It's a wild life: Meet the latest generation of Minnesota's adventurers

They're young, diverse and up for a challenge.

Minnesota has long been home to adventurers.

Consider Minnesota-bred aviator Charles Lindbergh, who made history flying nonstop across the Atlantic from New York to Paris in 1927. Or Eric Sevareid, who made a 1930 "Canoeing with the Cree" paddle from Minnesota to Hudson Bay the summer after he graduated from high school. He went on to become a famed war correspondent.

The roll call of polar explorers with Minnesota roots includes Ralph Plaisted, an insurance salesman who led a 1968 snowmobile expedition across the Arctic that became the first undisputed overland trip to the North Pole; polar expedition leaders Will Steger and Ann Bancroft and arctic adventurer and climber Lonnie Dupre.

There are fewer unconquered oceans, continents and frontiers in today's world, but that doesn't mean Minnesotans have lost their taste for extreme challenges and outdoorsy feats. Here are a few examples of today's generation of young, diverse wild adventurers who call Minnesota home.

Emily Ford

Age 30, from Duluth

Best known for: In 2021, Ford became the second person and the first woman and person of color to complete a winter thru-hike of the Ice Age Trail in Wisconsin, a 1,200-mile trek over 69 days during the heart of winter. She was accompanied by a sled dog named Diggins. Her journey became the subject of a documentary, "Breaking Trail," which premiered at last year's Banff Centre Mountain Film and Book Festival.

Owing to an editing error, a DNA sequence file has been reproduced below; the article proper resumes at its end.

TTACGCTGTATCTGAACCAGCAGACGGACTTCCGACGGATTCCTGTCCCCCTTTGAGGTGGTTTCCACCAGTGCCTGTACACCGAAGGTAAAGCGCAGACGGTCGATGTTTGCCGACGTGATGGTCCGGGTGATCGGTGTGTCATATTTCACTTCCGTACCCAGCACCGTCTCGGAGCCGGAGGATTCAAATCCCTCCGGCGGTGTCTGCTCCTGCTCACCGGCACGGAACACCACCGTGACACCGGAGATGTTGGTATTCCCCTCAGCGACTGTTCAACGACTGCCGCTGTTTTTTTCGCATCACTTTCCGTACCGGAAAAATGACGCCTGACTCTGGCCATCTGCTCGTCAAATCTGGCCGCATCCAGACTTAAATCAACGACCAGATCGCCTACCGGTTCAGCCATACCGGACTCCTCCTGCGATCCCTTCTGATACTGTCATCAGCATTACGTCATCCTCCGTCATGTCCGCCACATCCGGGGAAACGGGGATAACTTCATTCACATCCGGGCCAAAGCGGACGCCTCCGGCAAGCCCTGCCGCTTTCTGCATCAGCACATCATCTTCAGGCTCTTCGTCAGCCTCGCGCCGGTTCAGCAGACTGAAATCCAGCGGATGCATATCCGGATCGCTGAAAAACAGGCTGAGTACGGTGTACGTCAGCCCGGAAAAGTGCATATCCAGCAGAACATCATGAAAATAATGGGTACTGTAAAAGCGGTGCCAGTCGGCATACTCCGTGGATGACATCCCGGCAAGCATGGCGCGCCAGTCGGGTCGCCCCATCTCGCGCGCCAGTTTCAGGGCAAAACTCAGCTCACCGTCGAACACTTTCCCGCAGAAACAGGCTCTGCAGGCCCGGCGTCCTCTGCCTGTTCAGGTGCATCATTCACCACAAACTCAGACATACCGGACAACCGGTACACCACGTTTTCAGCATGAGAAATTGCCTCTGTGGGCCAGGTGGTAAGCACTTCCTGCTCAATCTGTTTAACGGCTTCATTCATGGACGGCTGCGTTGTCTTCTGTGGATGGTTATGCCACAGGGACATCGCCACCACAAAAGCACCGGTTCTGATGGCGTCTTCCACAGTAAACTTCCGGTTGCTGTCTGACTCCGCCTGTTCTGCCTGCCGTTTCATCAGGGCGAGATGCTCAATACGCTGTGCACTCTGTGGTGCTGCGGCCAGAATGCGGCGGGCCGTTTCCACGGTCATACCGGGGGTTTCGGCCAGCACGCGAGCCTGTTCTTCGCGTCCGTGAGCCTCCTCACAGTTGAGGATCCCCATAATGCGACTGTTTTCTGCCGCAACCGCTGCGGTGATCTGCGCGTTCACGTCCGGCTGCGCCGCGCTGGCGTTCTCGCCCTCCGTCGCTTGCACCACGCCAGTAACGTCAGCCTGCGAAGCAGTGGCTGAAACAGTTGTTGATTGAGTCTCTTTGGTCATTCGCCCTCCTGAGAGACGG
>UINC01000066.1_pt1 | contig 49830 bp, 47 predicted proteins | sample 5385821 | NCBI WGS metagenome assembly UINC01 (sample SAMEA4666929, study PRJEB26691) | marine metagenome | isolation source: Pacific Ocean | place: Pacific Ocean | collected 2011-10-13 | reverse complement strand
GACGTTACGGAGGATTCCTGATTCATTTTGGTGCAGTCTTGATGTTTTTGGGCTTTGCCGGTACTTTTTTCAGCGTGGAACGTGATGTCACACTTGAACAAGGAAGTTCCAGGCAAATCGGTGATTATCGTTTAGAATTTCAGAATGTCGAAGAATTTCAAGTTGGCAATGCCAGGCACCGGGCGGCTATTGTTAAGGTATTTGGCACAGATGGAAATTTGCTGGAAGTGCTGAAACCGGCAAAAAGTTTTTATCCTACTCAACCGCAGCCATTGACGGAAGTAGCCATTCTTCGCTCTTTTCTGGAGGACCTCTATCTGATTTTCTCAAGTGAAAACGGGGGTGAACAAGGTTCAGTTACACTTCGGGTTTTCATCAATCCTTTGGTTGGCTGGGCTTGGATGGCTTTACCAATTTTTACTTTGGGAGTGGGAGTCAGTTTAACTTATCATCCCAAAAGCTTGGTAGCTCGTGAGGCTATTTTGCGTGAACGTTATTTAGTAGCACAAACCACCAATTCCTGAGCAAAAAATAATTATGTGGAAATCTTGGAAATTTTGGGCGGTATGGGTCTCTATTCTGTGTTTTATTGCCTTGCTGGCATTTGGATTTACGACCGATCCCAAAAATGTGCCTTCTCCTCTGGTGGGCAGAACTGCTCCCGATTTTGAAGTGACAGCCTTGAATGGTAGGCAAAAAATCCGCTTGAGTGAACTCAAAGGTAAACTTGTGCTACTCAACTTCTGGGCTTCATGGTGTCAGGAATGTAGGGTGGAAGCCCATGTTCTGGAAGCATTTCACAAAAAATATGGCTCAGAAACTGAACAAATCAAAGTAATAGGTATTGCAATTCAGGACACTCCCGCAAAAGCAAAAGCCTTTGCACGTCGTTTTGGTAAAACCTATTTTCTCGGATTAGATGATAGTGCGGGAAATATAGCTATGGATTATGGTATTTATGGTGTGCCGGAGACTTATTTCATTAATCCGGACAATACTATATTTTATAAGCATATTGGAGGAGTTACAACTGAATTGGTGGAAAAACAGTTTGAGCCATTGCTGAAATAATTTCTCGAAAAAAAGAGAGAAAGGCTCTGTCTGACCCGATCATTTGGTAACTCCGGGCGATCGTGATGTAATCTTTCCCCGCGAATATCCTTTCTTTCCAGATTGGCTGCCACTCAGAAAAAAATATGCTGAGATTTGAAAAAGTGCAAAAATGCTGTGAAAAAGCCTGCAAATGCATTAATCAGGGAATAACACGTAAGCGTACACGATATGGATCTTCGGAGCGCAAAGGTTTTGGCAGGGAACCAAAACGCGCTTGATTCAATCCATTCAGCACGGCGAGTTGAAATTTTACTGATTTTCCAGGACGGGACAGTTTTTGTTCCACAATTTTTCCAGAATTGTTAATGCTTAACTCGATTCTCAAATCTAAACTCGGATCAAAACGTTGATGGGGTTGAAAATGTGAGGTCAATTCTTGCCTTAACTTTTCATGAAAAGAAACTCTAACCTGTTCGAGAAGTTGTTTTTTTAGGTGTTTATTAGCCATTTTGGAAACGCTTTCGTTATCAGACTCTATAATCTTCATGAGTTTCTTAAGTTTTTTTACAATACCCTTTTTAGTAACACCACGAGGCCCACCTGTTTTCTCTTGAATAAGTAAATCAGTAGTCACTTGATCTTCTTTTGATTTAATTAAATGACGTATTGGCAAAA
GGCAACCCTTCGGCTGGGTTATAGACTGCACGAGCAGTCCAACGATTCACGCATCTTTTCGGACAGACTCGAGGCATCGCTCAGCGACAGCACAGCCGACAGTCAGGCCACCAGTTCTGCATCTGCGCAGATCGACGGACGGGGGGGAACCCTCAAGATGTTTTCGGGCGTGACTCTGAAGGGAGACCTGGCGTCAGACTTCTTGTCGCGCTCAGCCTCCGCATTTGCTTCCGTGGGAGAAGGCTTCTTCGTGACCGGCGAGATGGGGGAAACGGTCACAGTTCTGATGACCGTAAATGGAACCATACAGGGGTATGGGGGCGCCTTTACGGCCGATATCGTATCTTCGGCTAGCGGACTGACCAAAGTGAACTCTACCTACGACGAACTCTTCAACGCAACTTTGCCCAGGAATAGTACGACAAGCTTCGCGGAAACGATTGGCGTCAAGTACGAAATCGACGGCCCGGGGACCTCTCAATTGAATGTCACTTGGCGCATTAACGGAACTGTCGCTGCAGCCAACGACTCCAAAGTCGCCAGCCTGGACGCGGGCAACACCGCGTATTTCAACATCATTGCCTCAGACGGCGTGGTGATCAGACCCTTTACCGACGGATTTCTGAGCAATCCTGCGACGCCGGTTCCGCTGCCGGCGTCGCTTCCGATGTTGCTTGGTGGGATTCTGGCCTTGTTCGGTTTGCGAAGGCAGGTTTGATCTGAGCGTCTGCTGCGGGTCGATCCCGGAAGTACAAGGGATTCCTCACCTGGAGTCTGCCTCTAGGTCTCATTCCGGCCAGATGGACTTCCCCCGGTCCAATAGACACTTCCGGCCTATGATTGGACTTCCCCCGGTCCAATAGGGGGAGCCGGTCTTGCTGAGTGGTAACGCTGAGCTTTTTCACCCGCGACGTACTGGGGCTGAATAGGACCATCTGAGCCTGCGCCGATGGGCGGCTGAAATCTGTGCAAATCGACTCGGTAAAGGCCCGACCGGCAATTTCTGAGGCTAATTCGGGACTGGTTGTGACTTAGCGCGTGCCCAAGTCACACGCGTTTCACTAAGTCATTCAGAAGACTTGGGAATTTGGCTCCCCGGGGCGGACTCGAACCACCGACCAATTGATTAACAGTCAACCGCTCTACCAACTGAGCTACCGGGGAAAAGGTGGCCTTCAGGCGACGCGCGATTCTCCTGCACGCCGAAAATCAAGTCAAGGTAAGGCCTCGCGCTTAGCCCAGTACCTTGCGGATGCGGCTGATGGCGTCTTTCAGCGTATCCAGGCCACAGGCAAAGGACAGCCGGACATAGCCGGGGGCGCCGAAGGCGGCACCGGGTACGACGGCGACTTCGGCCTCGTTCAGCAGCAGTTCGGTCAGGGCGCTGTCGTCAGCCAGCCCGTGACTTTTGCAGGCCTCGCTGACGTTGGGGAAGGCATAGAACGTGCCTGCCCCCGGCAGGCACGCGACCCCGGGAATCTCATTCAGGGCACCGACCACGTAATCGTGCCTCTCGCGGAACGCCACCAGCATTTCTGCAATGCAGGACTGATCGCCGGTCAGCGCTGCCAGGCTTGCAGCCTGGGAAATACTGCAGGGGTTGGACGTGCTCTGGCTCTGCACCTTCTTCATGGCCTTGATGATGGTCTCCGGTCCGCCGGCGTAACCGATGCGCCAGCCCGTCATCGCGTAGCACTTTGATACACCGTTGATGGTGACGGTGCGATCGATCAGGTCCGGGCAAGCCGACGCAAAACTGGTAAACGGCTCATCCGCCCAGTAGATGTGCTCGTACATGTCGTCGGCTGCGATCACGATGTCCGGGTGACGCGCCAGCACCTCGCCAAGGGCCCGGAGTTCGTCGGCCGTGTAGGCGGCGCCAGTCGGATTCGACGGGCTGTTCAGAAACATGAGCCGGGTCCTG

Ford, who is the head gardener at Duluth's Glensheen Mansion, followed up that trip with a 28-day, 180-mile ski trek across the Boundary Waters Canoe Area Wilderness last winter.

Why do it? Ford has been athletic all her life, competing in volleyball, rugby, shot put, discus, wrestling and powerlifting during her high school and college years. At one point she was even a cheerleader. But she's always had an adventurous streak, once hiking for miles as a kid along the railroad tracks in Brooklyn Park, where she grew up.

"There's something about the challenge of sticking to it," she says of her long treks. "You know it's going to be tough. You know it's going to suck. You know it's going to be hard. There's going to be a lot of ups and downs and thrills all in between. The end is always bittersweet. You want it to last longer, but you're also excited to be home. It's just a whole different type of adventure versus going out for the weekend. It's like a weird addiction."